Berginski: Is It or Isn’t It Gambling?
Fantasy football: You know of it as the thing your husband, son, grandson and/or your daughter’s boyfriend are probably playing right now. Or you might also know of it as the thing people play when they’re done playing the video game series “Madden”, because they don’t want to keep breaking controllers due to some “noobs” (newbies) always going for it on 4th down and long. (Grr, it’s so frustrating.)
It’s not some kind of basement phenomena just a few people play. The Fantasy Sports Trade Association, out of Chicago, estimates that 41 million people a year play fantasy football, 18 percent of whom are teenagers. For a further breakdown, 80 percent of players are male, almost 90 percent are white, 78 percent have a bachelor’s degree or higher. A big draw is that it is free, for the most part.
It has become so commonplace that smartphone users can buy apps strictly for fantasy football. Heck, “The League”, a TV show on FXX Network, helped make it even more mainstream than it was in previous years.
Sports fans watching football on Thursday, Sunday and Monday evenings have probably heard of, or seen ads for sites like DraftKings or FanDuel. They’re fantasy football sites that promise no weekly commitments and potentially big payouts.
You’re probably thinking it sounds too good to be true, or you’re asking yourself, “Is this even legal?” Currently it is, due to a loophole in the Unlawful Internet Gambling Enforcement Act of 2006 which classifies fantasy sports as games of skill rather than chance. But that status could potentially change due, in part, to legislation on the rise as well as a scandal tantamount to insider trading.
And in a way, it also should change because for some people it is not clear where skill ends and chance begins with regards to fantasy sports. Or better yet, we need to differentiate which way of playing fantasy sports is and isn’t considered gambling. (I’m personally not opposed to gambling, but I see a very murky distinction here, one that, at the very least, needs to be cleared up as soon as possible.)
This week California state Assemblyman Adam Gray introduced a bill that would create possible fees, taxation and new rules, as far as the state of California is concerned. And the New York Attorney General’s office launched a probe into both sites, after it was found that a DraftKings employee won $350,000 on FanDuel and the employee allegedly had insider information on certain professional football players – information that could’ve made for an un-level playing field for some users. Both sites have since banned their employees from playing daily sites.
Both sites were gambling on their profitability by advertising aggressively and hoping to catch revenue from both advertising and current and new players alike. And it appears to be working. (FanDuel, for example, thrived. According to a USAToday article, last year it saw over 1 million users and over $1 billion in revenue.) Also, with a loophole in place in Internet gambling laws, these sites have flourished in a market once cornered by free to play avenues and without any regulation or oversight at all. Which means that for something like an insider information scandal to happen was only a matter of time. (And if not that, then a massive data breach affecting millions of users could’ve got this conversation started too.)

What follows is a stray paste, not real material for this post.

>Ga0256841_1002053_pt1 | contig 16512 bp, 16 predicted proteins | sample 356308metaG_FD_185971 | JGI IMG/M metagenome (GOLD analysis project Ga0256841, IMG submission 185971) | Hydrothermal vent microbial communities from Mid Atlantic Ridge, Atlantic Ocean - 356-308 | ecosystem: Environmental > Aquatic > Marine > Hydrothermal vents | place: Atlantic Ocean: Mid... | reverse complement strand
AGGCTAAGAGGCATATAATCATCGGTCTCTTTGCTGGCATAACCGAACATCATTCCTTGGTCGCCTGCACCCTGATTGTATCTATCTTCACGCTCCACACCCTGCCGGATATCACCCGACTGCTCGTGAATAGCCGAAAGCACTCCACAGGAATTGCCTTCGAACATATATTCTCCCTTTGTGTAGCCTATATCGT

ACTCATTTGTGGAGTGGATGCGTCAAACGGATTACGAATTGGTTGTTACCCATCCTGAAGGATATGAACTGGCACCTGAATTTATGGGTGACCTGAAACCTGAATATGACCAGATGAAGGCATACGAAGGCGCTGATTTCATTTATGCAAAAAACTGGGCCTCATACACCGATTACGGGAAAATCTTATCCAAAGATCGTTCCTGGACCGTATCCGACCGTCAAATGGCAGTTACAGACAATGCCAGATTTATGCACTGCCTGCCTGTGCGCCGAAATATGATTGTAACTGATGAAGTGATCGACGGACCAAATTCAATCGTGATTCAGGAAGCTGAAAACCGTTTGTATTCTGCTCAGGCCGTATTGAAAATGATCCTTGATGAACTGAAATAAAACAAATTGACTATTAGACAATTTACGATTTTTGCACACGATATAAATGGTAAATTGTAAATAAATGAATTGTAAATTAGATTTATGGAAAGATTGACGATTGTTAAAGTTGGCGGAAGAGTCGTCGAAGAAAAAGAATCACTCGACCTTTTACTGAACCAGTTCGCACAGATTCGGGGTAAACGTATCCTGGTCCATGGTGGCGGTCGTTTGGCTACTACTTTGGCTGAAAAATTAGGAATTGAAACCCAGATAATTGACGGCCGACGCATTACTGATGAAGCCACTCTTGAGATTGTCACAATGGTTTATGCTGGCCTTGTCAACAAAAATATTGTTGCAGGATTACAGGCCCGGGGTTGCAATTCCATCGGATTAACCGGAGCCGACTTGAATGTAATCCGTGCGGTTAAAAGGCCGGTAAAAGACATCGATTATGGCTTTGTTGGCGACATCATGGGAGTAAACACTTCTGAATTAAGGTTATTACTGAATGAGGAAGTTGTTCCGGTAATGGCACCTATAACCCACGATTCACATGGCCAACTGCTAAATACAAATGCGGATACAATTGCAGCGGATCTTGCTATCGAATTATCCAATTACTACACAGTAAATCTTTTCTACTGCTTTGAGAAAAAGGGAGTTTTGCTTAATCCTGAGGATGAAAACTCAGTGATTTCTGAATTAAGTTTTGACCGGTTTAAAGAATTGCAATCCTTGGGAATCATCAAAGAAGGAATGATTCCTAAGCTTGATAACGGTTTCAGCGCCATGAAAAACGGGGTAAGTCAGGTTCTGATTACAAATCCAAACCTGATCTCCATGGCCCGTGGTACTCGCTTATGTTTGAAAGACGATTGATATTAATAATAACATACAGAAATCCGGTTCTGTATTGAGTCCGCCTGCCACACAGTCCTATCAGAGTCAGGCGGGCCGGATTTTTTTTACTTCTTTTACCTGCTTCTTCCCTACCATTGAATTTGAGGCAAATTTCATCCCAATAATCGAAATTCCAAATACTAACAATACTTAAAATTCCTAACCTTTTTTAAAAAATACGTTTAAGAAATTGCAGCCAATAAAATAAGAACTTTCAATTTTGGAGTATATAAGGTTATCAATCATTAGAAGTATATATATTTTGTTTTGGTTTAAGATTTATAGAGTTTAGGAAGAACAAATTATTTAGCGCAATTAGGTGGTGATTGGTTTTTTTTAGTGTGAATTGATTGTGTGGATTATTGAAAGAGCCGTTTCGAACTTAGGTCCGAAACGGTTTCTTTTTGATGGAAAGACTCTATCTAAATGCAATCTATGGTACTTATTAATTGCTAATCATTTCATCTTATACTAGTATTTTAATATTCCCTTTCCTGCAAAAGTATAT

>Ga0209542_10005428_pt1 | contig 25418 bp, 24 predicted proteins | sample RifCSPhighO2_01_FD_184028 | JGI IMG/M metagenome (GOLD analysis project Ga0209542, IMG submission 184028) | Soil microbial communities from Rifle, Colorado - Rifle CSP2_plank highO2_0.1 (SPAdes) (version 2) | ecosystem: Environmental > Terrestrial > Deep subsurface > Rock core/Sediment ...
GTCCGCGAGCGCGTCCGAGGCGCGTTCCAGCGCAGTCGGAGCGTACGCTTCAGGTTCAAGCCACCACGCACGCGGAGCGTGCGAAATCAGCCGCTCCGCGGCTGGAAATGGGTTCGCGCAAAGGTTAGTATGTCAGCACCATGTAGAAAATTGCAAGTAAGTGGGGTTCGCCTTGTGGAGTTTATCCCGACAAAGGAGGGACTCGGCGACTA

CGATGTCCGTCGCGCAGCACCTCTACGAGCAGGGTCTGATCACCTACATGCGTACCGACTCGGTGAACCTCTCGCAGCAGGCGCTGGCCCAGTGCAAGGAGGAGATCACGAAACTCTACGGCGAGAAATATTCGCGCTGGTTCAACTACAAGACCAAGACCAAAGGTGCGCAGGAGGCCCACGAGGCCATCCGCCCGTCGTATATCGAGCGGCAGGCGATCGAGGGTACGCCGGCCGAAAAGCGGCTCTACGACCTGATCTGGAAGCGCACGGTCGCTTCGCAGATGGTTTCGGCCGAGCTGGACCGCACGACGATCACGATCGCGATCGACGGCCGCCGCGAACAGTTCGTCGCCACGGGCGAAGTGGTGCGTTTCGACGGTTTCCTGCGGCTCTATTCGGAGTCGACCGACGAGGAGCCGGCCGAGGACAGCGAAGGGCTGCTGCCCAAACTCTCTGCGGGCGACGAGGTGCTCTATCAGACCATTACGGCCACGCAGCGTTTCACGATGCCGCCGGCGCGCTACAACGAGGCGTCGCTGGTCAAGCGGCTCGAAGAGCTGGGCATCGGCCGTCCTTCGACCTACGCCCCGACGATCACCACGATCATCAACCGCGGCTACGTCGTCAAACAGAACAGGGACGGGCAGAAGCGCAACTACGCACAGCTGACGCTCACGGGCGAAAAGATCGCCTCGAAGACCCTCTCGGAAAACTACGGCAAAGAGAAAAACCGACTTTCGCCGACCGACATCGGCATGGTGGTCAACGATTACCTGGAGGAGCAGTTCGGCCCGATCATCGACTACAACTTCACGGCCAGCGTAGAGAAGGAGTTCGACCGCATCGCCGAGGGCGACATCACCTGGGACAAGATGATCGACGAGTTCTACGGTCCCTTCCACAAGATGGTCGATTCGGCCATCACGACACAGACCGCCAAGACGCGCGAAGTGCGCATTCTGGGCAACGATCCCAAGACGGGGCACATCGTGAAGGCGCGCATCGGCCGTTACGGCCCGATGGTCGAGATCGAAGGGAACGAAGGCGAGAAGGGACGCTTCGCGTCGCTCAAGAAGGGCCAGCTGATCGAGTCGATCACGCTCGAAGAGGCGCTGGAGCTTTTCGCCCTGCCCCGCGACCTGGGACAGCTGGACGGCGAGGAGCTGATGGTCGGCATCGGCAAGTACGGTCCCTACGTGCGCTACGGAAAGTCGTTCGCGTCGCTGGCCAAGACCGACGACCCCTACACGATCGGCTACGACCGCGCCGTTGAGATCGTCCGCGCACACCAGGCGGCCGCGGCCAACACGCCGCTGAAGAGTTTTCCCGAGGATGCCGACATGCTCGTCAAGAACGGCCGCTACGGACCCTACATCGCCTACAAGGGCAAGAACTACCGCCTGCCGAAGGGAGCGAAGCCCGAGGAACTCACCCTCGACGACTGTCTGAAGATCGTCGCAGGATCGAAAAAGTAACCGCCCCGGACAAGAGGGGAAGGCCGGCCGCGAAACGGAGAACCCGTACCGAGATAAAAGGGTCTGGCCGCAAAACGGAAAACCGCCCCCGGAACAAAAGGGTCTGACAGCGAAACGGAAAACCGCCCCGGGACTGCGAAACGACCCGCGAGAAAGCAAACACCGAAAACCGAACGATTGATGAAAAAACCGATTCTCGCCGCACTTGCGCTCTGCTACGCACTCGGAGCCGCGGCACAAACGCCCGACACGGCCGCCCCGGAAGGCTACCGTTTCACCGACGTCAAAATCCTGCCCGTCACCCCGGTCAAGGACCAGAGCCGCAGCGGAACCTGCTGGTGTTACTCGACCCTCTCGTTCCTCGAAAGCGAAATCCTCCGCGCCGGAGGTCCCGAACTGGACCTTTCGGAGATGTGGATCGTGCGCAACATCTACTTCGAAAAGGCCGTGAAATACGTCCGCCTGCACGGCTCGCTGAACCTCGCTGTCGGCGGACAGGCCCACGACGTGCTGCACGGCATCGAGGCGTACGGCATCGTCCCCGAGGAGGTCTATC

The reason fantasy football is considered a skill game goes a little something like this: People create and manage a team with real NFL players. Person A’s team could consist of Teddy Bridgewater (quarterback), Le’Veon Bell and Eddie Lacy (running backs), Demaryius Thomas and Golden Tate (wide receivers), Tyler Eifert (tight end), Adam Vinatieri (kicker) and the Atlanta Falcons defense. Challenger Person B has Eli Manning (QB), Darren Sproles and Danny Woodhead (RB), James Jones and Antonio Brown (WR), Rob Gronkowski (TE), Blair Walsh (K) and the Cleveland Browns defense on his team. Each player in each position has a projected amount he is supposed to score, which is based on weekly output, injury status, and whether or not his respective team has a bye week in real life. “Team” owners select players before the actual NFL season begins, and then have the option of trading, picking up or dropping players as the season progresses. (DraftKings and FanDuel, however, say a new season begins each time one plays.) Depending on the format, rushing yards, passing yards, touchdowns, fumble recoveries and sacks are counted as points.
But projections aren’t always reality. To use Person A as an example, let’s say Bell is projected to score 15 points when the Steelers play the 49ers. If Steelers QB Ben Roethlisberger completes passes to Brown a lot instead of handing the ball off, Bell won’t score as much. Now let’s say Eifert was only projected to score 11 points when the Bengals play the Browns, and Bengals QB Andy Dalton is having a field day passing to Eifert for three touchdowns; Person B’s defense loses points because of points they allowed, and Eifert surpasses his projections.
Say someone was in a position to know something was up with the Browns defense in the above example, and set his or her lineup accordingly on a daily fantasy for money site. If word of it got out, other players would feel as though he or she had an unfair advantage, or that games are rigged in favor of the site’s employees. And that’s kind of where we are right now.
Once players step on the field, that’s where the lines blur between skill and chance. For players who play for free and on a weekly basis, the distinction may not be needed because they have nothing to lose. When money or some other prize is in the mix, the distinction becomes all the more necessary.
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